Full disclosure: For as much of a retro sitcom enthusiast as I’d been up until a mass viewing exodus in college, I was never a fan of I Love Lucy. Even with the revolutionary legacy it built for itself in six seasons, and several continuations, the newfound television audience’s first successful glimpse at the humorous foibles of modern life was a bit too simplistic for my tastes. The vintage Hollywood story buried underneath the surface allure, behind the cameras, and below the audience bleachers does more than enough to answer back, and pose a heightened round of necessary quirk with its unexpected controversy. In Aaron Sorkin’s Being the Ricardos, fans and casual observers are likely to find the same experience, not finding much in the way of slander or mudslinging. Dirt being rattled from the earth, more like, as inter-office politics and outside factors collide with each other within the span of a week.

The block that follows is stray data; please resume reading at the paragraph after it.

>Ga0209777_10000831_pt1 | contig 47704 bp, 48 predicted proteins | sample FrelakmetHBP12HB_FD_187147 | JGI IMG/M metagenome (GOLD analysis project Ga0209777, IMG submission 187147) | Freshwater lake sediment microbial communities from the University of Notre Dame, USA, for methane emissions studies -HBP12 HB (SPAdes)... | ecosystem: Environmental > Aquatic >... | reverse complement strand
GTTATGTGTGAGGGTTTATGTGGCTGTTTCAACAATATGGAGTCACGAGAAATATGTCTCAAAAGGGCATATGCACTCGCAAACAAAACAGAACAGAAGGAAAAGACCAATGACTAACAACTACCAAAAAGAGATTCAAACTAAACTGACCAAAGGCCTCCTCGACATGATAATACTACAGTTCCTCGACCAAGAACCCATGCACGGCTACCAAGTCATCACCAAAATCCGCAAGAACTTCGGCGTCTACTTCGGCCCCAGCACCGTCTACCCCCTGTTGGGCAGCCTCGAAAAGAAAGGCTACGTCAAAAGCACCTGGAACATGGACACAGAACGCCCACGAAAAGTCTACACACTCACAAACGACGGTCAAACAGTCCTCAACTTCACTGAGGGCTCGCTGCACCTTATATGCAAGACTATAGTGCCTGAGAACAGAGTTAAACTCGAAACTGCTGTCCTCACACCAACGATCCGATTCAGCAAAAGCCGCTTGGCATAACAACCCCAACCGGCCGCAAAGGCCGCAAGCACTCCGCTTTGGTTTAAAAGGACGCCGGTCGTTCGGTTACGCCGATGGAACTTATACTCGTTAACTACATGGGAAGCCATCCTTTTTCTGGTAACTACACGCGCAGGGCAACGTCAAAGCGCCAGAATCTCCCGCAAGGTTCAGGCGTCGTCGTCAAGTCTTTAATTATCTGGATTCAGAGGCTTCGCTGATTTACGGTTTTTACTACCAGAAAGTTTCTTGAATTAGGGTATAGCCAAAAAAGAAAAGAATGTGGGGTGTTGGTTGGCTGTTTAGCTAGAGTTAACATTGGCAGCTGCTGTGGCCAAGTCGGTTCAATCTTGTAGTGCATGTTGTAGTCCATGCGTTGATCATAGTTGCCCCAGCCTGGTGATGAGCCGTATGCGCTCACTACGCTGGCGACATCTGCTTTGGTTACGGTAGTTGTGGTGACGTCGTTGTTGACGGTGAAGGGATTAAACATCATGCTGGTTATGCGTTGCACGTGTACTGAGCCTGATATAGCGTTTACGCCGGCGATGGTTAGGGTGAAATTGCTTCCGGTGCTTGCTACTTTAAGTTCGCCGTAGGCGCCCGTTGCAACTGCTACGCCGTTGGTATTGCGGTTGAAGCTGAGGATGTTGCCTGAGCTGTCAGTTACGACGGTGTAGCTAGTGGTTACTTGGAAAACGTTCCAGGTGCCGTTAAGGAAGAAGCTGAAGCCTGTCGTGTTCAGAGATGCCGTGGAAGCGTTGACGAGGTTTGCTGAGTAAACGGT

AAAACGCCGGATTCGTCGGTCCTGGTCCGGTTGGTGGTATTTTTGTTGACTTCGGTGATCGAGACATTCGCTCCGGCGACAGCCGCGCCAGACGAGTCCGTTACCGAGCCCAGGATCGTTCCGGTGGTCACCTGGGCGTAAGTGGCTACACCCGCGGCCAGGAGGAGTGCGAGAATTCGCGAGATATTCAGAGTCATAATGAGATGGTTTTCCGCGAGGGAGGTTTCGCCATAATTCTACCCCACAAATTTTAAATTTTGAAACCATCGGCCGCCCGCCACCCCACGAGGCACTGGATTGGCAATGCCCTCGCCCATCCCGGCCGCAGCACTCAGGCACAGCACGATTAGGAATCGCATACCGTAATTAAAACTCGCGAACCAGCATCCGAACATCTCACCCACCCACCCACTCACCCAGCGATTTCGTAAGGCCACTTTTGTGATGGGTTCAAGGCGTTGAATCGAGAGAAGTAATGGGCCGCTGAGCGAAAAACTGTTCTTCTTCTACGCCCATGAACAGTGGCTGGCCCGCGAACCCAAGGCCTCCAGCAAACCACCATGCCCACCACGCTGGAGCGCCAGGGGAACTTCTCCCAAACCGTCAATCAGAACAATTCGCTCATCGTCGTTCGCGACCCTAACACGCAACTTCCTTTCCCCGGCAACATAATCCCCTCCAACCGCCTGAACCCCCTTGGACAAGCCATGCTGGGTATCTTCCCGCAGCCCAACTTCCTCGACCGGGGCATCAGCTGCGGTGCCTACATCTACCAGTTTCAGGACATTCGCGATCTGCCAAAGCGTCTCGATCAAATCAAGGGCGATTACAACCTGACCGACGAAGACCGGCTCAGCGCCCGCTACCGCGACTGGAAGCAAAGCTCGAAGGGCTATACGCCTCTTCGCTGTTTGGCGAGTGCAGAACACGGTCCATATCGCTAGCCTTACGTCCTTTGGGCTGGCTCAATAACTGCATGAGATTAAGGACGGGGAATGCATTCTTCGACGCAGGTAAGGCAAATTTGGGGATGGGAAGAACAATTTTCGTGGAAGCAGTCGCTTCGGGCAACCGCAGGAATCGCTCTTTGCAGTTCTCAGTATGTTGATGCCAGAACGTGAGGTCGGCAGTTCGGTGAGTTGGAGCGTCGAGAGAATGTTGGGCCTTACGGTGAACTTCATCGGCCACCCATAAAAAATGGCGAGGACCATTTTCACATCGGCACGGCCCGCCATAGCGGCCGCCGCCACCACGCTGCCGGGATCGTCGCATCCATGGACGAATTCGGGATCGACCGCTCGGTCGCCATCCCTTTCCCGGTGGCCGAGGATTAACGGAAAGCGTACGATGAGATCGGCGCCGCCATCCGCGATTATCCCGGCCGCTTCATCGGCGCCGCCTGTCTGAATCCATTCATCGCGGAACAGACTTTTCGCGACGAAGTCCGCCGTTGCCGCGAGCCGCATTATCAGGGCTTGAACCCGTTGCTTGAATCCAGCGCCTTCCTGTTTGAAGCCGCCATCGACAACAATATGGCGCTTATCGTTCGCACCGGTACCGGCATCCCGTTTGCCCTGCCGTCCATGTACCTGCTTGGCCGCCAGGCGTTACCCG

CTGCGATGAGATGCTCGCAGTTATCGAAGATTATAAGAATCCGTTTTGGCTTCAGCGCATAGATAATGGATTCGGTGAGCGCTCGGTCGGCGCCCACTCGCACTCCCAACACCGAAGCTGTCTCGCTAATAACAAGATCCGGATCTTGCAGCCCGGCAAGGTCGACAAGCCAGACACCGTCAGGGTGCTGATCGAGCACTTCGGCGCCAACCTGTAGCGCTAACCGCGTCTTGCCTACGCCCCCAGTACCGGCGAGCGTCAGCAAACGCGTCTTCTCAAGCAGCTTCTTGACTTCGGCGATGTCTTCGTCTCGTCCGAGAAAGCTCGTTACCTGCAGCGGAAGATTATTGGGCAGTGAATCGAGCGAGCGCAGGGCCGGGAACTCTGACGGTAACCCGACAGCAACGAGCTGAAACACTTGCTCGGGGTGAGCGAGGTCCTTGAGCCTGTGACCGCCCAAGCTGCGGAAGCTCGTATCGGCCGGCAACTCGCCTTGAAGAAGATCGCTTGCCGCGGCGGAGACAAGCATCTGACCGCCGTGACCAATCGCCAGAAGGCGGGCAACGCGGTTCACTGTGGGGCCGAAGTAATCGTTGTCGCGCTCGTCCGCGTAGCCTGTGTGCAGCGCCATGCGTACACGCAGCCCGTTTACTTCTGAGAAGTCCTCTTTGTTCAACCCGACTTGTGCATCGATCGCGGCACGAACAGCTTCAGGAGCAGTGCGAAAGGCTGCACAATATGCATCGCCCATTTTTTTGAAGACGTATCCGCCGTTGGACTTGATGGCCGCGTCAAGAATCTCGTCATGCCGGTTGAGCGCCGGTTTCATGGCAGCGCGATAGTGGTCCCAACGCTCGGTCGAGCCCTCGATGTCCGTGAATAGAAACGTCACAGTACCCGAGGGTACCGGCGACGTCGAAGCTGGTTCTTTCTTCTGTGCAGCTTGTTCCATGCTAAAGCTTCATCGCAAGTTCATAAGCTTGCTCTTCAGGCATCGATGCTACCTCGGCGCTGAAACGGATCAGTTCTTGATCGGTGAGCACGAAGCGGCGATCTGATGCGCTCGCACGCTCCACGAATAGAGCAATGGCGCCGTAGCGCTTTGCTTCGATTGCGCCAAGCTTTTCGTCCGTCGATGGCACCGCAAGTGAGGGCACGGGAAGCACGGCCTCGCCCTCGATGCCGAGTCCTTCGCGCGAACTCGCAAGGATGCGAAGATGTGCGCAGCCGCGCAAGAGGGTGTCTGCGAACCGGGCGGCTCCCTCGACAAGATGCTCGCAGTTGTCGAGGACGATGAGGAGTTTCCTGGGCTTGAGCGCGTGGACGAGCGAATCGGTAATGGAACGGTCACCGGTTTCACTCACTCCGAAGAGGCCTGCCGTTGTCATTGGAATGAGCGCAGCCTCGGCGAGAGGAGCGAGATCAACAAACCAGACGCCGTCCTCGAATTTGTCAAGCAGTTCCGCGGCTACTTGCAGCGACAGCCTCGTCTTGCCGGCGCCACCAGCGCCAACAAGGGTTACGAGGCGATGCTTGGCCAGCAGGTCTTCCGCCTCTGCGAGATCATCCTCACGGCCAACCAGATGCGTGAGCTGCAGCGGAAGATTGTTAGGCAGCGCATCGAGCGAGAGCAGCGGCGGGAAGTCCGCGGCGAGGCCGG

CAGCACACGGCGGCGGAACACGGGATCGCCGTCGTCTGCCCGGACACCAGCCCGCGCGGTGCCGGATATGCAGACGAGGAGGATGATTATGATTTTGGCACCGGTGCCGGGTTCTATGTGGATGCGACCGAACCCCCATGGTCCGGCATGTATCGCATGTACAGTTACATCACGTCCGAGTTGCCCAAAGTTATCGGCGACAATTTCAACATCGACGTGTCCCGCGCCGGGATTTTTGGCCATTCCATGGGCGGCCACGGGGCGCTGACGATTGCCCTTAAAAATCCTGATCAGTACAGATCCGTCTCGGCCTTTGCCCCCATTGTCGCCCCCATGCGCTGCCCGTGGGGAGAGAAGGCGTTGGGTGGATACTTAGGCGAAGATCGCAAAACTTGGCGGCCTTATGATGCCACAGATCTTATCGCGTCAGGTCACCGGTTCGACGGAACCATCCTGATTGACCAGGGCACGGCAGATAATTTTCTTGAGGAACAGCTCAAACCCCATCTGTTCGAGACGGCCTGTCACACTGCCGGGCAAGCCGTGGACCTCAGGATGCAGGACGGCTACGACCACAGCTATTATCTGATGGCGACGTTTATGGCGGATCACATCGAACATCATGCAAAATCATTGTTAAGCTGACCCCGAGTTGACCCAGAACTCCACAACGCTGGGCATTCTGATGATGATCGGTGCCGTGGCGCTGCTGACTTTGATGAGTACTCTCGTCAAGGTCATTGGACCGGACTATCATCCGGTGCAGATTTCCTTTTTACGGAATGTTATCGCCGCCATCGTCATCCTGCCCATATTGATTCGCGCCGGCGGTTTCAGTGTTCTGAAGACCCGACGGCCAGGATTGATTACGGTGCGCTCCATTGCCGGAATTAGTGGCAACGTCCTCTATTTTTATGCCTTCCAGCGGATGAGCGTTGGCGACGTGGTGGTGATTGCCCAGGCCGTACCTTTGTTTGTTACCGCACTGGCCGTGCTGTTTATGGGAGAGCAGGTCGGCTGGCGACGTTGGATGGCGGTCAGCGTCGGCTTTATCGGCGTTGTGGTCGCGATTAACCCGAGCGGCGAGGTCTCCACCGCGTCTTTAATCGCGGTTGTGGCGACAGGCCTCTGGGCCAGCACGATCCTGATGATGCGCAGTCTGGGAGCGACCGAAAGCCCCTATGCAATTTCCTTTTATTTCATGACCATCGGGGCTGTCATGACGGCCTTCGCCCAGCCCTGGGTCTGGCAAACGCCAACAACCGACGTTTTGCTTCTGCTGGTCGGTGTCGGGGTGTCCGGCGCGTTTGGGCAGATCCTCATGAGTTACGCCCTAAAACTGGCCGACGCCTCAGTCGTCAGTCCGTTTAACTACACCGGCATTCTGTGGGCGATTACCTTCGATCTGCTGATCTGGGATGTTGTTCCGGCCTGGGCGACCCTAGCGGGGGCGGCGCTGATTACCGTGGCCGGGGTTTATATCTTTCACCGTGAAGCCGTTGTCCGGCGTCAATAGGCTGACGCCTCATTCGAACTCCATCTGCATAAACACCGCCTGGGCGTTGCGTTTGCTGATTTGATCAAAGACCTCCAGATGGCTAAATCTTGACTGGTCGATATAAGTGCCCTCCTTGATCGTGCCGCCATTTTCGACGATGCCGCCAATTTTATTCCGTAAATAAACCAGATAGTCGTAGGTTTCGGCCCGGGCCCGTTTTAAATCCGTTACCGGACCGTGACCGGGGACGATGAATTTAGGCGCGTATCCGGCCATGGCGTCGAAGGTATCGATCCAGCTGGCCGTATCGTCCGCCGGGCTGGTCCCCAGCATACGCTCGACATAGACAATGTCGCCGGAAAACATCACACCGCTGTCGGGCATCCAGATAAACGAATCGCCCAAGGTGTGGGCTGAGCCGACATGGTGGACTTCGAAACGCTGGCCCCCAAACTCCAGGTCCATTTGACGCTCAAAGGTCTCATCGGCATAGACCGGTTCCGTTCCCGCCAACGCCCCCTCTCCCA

It’s the autumn of 1952, Lucy has taken off to possess every American with a television in its spell on Monday nights, and production on season two is in full force. For lead star Lucille Ball (Nicole Kidman), and her husband/co-star/executive producer Desi Arnaz (Javier Bardem), “power couple” is more than a mere self-appointed title. The clout they had built as husband and wife (which Sorkin covers in a myriad of cutaways), Desi a popular nightclub bandleader, Lucille a burned out film star in search of a newer challenge, is nothing short of palpable and frustrating. The latter in particular, to just about everyone in their circle. And that thread only looks to unravel upon itself when rumors of infidelity on Desi’s behalf, news of Lucille’s first pregnancy, and a bombshell reveal branding her a communist all hit the fan during a week’s production.